One other piece of writing that addressed the notion of felony and Clarke’s bad boy image in a more populist vein was a fragment by Edmund de Waal that appeared in a paper for Think Tank: “I started by thinking about decoration as stickiness, of Alfred Gell’s idea of decoration as adhesive. Talking to David Clarke brought this alive to me [as] as a silversmith he has begun to find smoothness problematic. One way he found of dealing with this was to attack the surface of the silver with salt and lead, to scar it.
Another was to find sticky objects. He bids for objects on Ebay that have had no other bids. They arrive he says, literally sticky, smelling of cigarette smoke and polish wrapped in newspaper. They are sticky in that they are unwanted, commodities that have got stuck. And they function as traps: highly decorated metal birdlime. He cuts them up, elongates, foreshortens, wraps them heightened and truncated, so that dissonant patterns are created and decoration subverted. Their functionality is not so much borrowed as nicked. This is not a gift. It is a steal.”
Generally this complexity is missed. Clarke’s career is seen with both glee by his admirers and horror by his (many) detractors, as a demolition derby of silver vehicles with Clarke at the wheel.
First, let’s dismiss the enfant terrible tag. It was fine in 1997 when Clarke first began to stoke the fires, but has grown old with overuse, and Clarke is certainly an enfant no more. Clarke is not in fact the perpetrator of violence, not the demon barber of Fleet Street. Rather, he reveals violence, takes those that society has treated with extreme brutality, attempts to patch back their wrecked bodies and lives, and administers to them until they are buried in caskets of his own design.
The craft of Clarke interests me not at all. It might well be virtuosic, but if so that is hidden behind a disheveled facade. What is shown is solid workmanship, blunt, lean and economical, a little coarse without even a hint of the decadence from whence it comes. It has always struck me as the skill of a surgeon’s hand rather than a silversmith, the former also a craft but one that is sanguine and has no place for pretty or elegant. He repairs and extends life, whatever the cost to beauty, but the act is not intentionally destructive. Rescue is not elegant. But it is redemptive.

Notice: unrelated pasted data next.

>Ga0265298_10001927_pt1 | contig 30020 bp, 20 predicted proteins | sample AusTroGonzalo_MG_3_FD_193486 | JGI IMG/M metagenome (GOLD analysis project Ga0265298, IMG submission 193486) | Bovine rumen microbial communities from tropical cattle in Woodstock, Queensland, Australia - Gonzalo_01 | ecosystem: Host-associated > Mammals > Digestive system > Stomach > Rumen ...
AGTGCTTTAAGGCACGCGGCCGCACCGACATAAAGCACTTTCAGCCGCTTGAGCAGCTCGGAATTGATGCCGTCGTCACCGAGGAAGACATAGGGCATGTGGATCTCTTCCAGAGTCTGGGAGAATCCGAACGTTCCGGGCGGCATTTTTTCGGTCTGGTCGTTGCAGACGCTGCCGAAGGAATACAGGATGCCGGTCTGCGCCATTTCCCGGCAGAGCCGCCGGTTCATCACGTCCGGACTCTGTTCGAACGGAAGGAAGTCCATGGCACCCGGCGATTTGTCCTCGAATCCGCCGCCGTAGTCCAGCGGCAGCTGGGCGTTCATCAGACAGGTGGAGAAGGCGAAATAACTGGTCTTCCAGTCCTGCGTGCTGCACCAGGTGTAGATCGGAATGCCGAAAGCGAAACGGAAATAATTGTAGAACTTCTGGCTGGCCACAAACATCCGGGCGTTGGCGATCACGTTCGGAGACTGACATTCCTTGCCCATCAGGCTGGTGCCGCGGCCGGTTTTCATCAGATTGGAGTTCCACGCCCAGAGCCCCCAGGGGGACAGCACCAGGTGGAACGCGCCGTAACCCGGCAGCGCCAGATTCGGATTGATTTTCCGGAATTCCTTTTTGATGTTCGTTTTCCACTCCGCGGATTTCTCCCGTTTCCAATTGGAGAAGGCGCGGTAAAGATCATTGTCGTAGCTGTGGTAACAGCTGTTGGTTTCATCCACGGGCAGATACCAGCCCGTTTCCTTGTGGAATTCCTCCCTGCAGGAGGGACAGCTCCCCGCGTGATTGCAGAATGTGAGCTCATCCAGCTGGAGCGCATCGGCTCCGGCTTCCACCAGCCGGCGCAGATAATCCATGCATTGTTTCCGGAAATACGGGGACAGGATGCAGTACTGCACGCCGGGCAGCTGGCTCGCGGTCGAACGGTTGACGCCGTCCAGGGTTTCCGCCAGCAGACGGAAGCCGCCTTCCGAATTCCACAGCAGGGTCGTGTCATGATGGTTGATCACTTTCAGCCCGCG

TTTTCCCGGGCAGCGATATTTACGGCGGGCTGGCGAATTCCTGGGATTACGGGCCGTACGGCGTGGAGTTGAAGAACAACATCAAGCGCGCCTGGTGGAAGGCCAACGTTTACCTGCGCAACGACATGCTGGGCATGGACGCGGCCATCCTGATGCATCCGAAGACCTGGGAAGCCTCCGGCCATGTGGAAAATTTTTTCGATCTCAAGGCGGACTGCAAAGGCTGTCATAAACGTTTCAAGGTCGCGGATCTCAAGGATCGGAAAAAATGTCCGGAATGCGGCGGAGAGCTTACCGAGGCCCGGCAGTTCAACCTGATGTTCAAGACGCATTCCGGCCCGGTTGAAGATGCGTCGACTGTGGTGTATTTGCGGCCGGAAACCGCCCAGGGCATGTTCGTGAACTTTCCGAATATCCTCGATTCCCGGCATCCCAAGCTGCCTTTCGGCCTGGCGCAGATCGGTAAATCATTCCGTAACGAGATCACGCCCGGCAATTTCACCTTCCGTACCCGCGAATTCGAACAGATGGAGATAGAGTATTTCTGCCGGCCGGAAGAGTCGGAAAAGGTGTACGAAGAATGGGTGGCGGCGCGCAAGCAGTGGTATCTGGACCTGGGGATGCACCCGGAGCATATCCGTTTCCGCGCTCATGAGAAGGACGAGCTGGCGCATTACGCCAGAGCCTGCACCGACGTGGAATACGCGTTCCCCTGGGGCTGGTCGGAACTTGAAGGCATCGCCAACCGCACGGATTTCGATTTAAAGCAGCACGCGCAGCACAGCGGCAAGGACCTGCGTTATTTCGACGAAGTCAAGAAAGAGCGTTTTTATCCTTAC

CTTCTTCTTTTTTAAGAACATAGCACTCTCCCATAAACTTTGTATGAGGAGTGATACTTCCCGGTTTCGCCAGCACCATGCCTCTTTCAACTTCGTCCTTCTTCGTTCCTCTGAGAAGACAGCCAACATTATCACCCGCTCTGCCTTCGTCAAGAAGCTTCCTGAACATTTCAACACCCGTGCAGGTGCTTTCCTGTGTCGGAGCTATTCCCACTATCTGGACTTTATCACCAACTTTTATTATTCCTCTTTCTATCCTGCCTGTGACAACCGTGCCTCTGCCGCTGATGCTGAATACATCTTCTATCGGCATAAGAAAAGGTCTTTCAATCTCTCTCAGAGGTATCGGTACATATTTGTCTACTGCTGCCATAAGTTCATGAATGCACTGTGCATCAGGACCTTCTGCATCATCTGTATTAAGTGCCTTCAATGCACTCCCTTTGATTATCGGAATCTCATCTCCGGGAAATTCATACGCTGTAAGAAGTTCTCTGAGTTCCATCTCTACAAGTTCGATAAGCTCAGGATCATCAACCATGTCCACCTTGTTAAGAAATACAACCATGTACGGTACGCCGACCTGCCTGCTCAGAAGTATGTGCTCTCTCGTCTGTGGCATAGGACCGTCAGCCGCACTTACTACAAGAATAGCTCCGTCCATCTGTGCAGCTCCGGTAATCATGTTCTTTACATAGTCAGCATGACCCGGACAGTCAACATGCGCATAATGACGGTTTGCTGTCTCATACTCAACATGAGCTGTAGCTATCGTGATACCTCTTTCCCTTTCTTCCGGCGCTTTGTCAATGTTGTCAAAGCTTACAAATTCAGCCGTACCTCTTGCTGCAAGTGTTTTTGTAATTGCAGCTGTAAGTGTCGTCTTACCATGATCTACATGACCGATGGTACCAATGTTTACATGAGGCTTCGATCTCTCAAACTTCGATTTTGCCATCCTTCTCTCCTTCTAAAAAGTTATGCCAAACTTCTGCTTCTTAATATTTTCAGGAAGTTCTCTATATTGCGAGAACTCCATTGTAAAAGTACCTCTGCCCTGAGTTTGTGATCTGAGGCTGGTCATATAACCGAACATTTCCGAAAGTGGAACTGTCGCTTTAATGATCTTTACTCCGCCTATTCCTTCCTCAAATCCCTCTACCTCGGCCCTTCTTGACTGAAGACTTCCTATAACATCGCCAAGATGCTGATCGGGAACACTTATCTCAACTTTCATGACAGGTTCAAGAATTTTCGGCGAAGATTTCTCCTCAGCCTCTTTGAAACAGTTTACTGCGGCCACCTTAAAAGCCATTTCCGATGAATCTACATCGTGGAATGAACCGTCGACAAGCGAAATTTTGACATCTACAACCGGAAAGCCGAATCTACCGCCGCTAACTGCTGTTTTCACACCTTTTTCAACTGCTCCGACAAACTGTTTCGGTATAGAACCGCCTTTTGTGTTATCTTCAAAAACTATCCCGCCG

His vessels (I see them as society’s vassals, if one might excuse the pun) are rarely bright silver, and even when they are, appear worn and soiled around the joints where feet or spouts are attached. They absorb more light than they reflect. The darkness is alluring, risky and mysterious. He also often uses a silver-pewter mix (the latter known as the poor man’s silver and an early source of lead poisoning) that has complex and murky tonalities, distancing itself from the glamor and affluence sterling silver represents. It makes the vessel seem uncared for and a tad unkempt. The fascination for me is what his art means in terms of class. This is a potent thread of content. Materially Clarke combines upper, middle, and working class into an alloy of lesser, mixed stature. The work is no longer “pure.” Upstairs silver has been sleeping with downstairs pewter and as a result has been demoted. None of his vessels feel ascendant in wealth or luck, and their social trajectory is downwards, falling through the safety net, losing style, income, limbs, health and worst of all, dignity.
I see all of the work, except for the coffins, as people. Let’s begin with his spoons. They are his beggar boy clients, roaming the street in packs, numerous and unloved as feral cats, grouped together, as he shows them, in clusters for safety. Beggars often deliberately mutilated themselves, to increase empathy among their marks. Usually there was no damage to legs and feet or hands. They needed to be agile and swift to escape the law if pickpocketing was part of their game as well. Nothing is as useless as a slow-moving “picker.” Facial scarring, particularly on an angelic face, was worth a good penny, causing Victorian conscience to tremble between shock, lust, and pity.
These are “asking” spoons, different to the teaspoon that helps itself to sugar at afternoon tea. These spoons request; they do not take. Each is unique; each is to a degree misshapen. None is truly elegant or beautiful according to the conventions of the Royal Guild of Silversmiths, although vestiges of a shallow, onetime prettiness do show through (an asset for a beggar). But they are strong, resilient from the scarring.